You may have gotten married knowing you would both be in the field of education. You imagined you would be shaping lives, changing the world, have all of the laundry done, and a hot dinner on the table when Coach came home.
Or one or both of you may have made a career change later in life when your kids were grown.
Or if you are lucky like I am, your husband decided to become a teacher and a coach while you were moving to a new school, teaching two grade levels for the first time, were knee deep in grad school, and trying to keep two toddlers alive.
Here are a few things that I have learned during this new phase in our lives that have helped me to stay somewhat sane.
PLAN: If you aren’t a planner, become one. I have a paper planner I keep with me at all times. It includes a monthly calendar spread, a daily spread broken down into hourly blocks, and a to-do list section for each day. I color code our lives to help me stay on track. These colors are consistent on the calendar and on the to-do list. The list is broken down into manageable sections, no more than four items per day for work, home, grad school, etc. If your list is too long, you will always feel like you are falling short. We also have a calendar and weekly schedule on the refrigerator for quick reference.
BUDGET: We are poor, y’all. Teachers obviously don’t make much money, and it has been an adjustment to learn to live on less. Budgeting and paying bills as soon as we get paid helps us to be wise with our money. When you are paid once a month, you learn quickly that you need a system to make it last.
MEAL PLAN: This helps with the budget and your sanity. Make a list of three or four meals to make per week, grocery shop for the items you need (with the money you already budgeted), and strategically plan which nights which meals will be served. When report cards are due on Thursday and game day is Friday, ain’t nobody got time to cook. Frozen pizza or McDonald’s it is. There is no shame in my chicken nugget game.
COMMUNICATE: Coach cannot read your mind. If you need something to be done, ask for it. Don’t have unrealistic expectations during busy seasons. Keep in mind that you are on the same team.
DITCH SCHOOL: Don’t really skip school (unless you really need a mental health day). Make a solid effort, though, not to talk about school or the team all the time. Your brains need a break, and your marriage will be much better for it.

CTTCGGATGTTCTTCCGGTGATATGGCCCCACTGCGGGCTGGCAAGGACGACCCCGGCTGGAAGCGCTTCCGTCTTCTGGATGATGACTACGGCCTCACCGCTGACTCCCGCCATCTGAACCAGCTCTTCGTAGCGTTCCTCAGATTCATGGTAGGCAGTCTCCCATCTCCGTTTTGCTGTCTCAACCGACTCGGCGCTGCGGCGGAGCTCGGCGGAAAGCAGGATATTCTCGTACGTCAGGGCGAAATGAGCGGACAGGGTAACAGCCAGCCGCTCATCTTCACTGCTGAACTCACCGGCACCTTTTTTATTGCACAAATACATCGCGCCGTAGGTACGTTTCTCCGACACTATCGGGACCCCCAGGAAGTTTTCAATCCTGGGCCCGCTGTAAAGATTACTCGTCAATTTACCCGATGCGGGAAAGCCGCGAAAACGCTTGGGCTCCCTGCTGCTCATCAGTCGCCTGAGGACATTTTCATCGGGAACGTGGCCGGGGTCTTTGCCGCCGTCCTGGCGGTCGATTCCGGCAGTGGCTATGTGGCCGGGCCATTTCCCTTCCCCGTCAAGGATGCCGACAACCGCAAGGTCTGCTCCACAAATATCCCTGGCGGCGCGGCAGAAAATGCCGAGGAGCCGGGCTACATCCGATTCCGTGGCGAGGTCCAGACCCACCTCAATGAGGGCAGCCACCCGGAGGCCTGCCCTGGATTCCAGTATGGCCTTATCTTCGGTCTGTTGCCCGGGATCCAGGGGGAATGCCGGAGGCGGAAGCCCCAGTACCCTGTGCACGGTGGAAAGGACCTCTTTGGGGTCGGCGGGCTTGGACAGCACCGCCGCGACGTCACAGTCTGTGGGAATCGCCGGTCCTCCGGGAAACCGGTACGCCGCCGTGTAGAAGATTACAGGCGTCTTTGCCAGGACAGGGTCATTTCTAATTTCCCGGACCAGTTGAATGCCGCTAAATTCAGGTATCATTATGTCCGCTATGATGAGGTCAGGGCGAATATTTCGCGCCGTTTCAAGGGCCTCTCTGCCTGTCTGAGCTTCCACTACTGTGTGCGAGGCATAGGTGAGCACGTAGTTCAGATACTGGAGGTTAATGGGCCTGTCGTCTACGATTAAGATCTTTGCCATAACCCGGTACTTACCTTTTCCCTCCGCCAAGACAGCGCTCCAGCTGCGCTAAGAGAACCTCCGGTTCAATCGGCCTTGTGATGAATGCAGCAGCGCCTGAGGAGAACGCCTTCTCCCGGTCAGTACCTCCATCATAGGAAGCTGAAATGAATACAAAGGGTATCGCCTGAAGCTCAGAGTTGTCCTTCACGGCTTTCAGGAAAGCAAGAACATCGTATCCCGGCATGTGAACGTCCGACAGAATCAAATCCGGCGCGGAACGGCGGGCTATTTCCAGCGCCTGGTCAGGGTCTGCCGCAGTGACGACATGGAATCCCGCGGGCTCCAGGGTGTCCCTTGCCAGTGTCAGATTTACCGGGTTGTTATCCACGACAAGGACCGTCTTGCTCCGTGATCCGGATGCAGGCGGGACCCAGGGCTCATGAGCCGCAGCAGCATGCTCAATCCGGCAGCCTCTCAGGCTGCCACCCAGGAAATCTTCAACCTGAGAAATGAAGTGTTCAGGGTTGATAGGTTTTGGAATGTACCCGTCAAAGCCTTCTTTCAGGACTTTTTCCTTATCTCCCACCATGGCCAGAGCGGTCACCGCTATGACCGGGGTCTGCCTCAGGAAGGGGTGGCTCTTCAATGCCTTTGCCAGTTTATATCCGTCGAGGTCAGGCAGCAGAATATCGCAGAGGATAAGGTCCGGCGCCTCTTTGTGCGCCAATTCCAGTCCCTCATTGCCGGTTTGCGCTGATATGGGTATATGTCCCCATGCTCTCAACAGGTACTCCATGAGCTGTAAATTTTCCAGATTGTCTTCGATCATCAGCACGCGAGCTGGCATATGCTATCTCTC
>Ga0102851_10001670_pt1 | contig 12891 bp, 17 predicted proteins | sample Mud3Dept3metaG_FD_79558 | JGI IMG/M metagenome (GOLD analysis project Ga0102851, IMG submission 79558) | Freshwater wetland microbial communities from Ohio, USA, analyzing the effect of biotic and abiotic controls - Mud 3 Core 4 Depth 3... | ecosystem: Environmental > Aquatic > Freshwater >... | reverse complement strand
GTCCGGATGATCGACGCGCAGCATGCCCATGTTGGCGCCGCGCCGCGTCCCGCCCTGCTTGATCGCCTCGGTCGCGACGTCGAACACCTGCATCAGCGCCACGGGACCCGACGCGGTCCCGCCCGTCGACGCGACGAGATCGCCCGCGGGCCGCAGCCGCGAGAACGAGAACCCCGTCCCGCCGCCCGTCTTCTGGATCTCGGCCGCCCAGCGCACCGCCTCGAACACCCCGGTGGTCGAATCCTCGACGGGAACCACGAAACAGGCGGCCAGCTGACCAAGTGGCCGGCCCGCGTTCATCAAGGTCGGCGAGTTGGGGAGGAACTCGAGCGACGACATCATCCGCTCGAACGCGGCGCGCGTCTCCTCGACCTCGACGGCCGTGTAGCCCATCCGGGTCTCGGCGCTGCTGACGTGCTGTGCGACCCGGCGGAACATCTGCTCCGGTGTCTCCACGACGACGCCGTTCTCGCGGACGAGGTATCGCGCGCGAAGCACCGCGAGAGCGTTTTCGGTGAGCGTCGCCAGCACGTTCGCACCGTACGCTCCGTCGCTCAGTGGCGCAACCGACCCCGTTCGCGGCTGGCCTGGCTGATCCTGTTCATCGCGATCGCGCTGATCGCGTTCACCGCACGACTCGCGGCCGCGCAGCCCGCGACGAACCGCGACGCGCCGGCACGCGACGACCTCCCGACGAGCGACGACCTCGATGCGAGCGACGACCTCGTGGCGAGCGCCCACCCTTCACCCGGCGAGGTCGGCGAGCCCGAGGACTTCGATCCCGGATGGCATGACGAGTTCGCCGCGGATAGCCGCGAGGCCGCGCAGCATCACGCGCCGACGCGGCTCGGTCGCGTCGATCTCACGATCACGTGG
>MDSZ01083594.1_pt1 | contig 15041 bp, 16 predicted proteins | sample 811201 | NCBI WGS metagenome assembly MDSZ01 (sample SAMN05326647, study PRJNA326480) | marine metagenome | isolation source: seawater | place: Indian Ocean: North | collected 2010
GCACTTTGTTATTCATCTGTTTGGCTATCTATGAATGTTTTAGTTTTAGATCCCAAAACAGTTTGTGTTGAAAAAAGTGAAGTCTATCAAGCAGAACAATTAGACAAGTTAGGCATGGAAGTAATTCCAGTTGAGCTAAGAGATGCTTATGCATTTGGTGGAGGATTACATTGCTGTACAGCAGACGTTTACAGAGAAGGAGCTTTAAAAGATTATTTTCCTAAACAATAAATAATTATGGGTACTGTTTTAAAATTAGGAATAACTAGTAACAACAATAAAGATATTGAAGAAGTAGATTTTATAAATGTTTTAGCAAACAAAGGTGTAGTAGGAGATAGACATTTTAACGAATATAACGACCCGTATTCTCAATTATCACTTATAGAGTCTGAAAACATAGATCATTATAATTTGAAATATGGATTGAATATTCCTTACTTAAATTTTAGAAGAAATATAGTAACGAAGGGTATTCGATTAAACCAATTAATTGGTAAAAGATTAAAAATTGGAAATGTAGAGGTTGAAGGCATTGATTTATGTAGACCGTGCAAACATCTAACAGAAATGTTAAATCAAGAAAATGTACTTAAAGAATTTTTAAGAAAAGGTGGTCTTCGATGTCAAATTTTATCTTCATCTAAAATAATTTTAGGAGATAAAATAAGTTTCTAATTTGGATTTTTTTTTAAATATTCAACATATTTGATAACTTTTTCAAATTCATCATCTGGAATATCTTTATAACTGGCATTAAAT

BACKUP: Get your reinforcements in the game when you need them. Ask for help. You cannot do it all alone. Don’t even try.
SCHEDULE: Teachers and coaches both work at home. It’s the nature of the job. Designate times for both of you to work from home, especially if you have small children. Figure out a cut off time so work does not take over home.
PRIORITIZE: Use your time wisely. It is your most valuable asset. If you are not traveling for Friday’s away game, grade papers after the kids are in bed. If you have ten minutes to play on Facebook while your class is in the library, do next week’s lesson plans instead.
ROUTINE: Pick up on the patterns on the week and make it work. If you have duty every Monday, have Coach drop off the kids. If Tuesday will be a late practice every week, try to make that a crock pot meal day. Thursday nights can be breakfast for supper if Coach cooks with the team. Life will run much more smoothly if some things are predictable for you and your kids. If Coach pops up unexpectedly, it is just a happy surprise. Use Sunday to reset and get ready for the next week.
Most importantly, pray and try to keep things in perspective. Know that things will not be perfect, and you will have to learn to let go. In the middle of a busy season, things can get real really quickly. You may have to dig in the clean laundry pile for underwear, and your kid may go to the sitter in his pajamas for three days a week. Keep in mind that you and your husband have both chosen professions that inherently serve others and do good. Do the best you can and let God handle the rest.
Also, remember that summer break is a thing.